Bereavement support can begin towards the end of life and continues after a child has died. Support can include providing information about grief and loss, emotional support and assistance with memory making. If needed, advice about funeral arrangements can also be offered. Bereavement support is offered to parents/carers, siblings, grandparents and any other significant members of the child’s family or support network. Bereavement support can be offered through phone calls, videoconferencing, home visits, counselling (or referral to local counselling services) and support groups (See also the section on Bereavement Support).
The Experience of Grief and Loss
We all have different reactions to loss and we often behave differently when we are grieving. This can be confusing and you may question whether your experience is normal. The information here is intended as a guide to help you understand what you and your family members may be experiencing following the death of your child. If you are urgently concerned about yourself or a family member, you should contact your local GP immediately or call Lifeline 24 hour service (13 11 14).
Grief can be described as the intense emotional and physical reactions that a person experiences following the death of a loved one. Grief experienced by parents after the death of a child or young person is recognised as one of the most difficult & profound. Grief is often experienced in waves. Sometimes it will feel very intense and other times it will feel a bit more management. Grief can be an all-consuming experience and may strike when you least expect it. Your reactions to grief can be physical, emotional, psychological, cognitive, behavioural and spiritual.
- Physical reactions can include: Appetite disturbance, sleep disturbance, breathlessness, palpitations, gut and stomach upsets. A memory, a noise or a smell may cause such a strong reaction that it leaves us temporarily unable to move or function as the wave of grief passes through our body.
- Cognitive reactions can include: Absent mindedness, memory impairment and difficulty processing information or making decisions.
- Behavioural reactions can include: Being accident prone due to being distracted, avoiding certain social situations, excessive use of alcohol, and overworking.
- Emotional reactions can include: Longing to be with your child, anger and guilt as well as sadness.
- Psychological reactions can include: Anxiety, depression and perhaps a sense of hopelessness.
- Spiritual responses can include: Inability to pray, questioning your faith or beliefs about the world and searching for meaning.
It is important to know that experiencing any or all of these reactions is normal and it is also important to understand that we all grieve differently. What one person experiences may not be the same as another person and understanding such differences may help misunderstandings that can occur in family relationships (see also our section on Different Styles of Grieving).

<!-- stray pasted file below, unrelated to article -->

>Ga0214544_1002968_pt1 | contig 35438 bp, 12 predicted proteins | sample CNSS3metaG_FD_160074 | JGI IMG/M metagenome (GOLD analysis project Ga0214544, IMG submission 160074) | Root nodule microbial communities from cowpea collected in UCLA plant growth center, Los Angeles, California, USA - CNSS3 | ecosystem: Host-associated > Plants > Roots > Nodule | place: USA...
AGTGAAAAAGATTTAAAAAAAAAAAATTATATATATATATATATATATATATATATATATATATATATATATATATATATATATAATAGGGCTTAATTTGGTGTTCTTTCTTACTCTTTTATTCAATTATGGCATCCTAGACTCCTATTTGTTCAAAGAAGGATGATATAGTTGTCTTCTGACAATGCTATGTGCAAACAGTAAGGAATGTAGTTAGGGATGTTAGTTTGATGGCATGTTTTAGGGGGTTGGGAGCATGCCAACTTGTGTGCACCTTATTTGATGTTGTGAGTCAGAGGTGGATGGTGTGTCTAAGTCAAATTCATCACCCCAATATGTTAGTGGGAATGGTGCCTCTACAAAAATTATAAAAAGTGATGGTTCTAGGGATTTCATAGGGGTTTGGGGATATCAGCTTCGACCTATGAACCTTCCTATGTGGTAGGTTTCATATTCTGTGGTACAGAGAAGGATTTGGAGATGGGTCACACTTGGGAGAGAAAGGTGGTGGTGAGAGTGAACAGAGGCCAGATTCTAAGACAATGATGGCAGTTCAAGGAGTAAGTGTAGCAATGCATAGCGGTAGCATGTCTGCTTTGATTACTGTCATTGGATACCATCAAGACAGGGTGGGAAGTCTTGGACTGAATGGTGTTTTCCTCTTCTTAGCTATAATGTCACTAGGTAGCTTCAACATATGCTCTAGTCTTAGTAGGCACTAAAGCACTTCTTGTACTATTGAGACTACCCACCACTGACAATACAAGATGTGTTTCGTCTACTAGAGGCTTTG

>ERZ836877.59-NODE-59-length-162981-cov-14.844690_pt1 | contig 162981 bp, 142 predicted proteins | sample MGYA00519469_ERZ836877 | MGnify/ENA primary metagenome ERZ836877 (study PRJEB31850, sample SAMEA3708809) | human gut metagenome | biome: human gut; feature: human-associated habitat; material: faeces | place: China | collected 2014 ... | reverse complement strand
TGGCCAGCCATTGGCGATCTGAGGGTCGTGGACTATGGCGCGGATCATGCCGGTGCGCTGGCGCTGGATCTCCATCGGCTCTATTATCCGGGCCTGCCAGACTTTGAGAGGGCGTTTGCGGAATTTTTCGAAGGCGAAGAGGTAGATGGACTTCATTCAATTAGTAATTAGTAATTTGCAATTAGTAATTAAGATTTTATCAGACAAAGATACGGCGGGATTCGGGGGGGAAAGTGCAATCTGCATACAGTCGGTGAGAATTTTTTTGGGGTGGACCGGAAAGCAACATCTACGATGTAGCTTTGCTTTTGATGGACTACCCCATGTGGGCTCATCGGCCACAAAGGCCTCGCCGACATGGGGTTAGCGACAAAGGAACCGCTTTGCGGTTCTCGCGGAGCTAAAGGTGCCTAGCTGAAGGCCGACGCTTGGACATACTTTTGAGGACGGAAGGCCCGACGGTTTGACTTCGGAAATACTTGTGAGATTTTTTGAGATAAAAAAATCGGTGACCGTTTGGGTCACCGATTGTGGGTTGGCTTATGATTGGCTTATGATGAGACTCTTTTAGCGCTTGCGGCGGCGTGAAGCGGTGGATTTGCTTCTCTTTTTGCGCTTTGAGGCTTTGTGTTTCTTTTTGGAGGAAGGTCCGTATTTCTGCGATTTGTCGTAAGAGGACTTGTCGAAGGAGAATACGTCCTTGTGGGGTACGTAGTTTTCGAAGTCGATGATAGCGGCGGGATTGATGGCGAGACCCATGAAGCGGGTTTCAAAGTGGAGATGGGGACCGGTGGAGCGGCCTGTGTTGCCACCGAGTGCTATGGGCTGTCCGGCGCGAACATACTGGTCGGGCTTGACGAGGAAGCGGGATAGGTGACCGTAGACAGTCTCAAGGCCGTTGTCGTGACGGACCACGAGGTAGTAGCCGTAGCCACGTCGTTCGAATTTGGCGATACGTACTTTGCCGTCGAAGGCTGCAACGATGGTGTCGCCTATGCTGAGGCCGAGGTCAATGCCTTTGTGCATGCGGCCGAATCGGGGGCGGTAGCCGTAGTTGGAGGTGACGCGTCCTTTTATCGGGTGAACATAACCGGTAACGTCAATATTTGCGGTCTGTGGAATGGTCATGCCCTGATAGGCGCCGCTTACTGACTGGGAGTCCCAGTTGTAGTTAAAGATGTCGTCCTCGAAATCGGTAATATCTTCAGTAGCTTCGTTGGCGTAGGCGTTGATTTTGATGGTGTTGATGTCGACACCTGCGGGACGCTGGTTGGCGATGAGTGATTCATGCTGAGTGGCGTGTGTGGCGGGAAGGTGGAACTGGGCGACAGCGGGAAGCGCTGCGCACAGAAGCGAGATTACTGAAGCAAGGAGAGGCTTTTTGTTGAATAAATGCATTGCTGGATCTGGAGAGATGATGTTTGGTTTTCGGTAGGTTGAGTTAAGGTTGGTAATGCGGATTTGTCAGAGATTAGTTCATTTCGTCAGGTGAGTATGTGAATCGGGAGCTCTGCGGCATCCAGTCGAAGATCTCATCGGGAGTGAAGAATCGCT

The grief following the death of a child in Indigenous Families & communities may have additional complexity due to the impact of intergenerational loss and trauma. It is important to talk with your health professionals if you would like to be linked with an Aboriginal Health Worker for culturally appropriate bereavement support (See Lifeline Toolkit for Aboriginal and Torres Strait Islander People – Coping with Sorrow, Loss and Grief, available free from their website).
The Loss of Your Child's Future
Parents mourn not only the physical loss of their child but also the loss of all the hopes they had for their child’s future and for life as a family. The loss of hopes that parents had for their child’s milestones such as starting school, starting university, graduation or getting a job and meeting a life partner can be just as severe as the physical absence of their child.
Talking About Your Child
Parents often want and need to talk about their deceased child however sometimes friends and other family members may avoid talking with you about your child because they are afraid of upsetting you or themselves. As a result you may feel angry with them and/or you may feel very alone with your grief. If possible let those close to you know if you do want to talk about your child and it may comfort you to recall the memories of times with your child.
Another difficulty many recently bereaved parents face is how to respond when you meet someone for the first time and they ask you how many children you have. The differing possibilities of how to answer this question may pass through your mind, as will the grief of the reminder that your family is missing a much loved child. ] Many parents tell us that after some time they find a way to answer this question that feels right in the particular situation and which also honours their child.
When Grief Becomes Complicated
Everyone has easier days and harder days when they are grieving. Sometimes grief may become complicated if you have other things happening in your life which make it challenging to cope with the tasks essential to everyday life. For example if you have experienced a prior loss, such as the death of another child or someone close to you, if you have a pre-existing mental health diagnosis or little social support, this can make it harder for you to cope with your grief. It is important to know who you can talk to you when you need some extra support. It may be helpful to seek advice from the Palliative Care Bereavement Coordinator or from your GP or local counsellor (See also the section on Bereavement Support).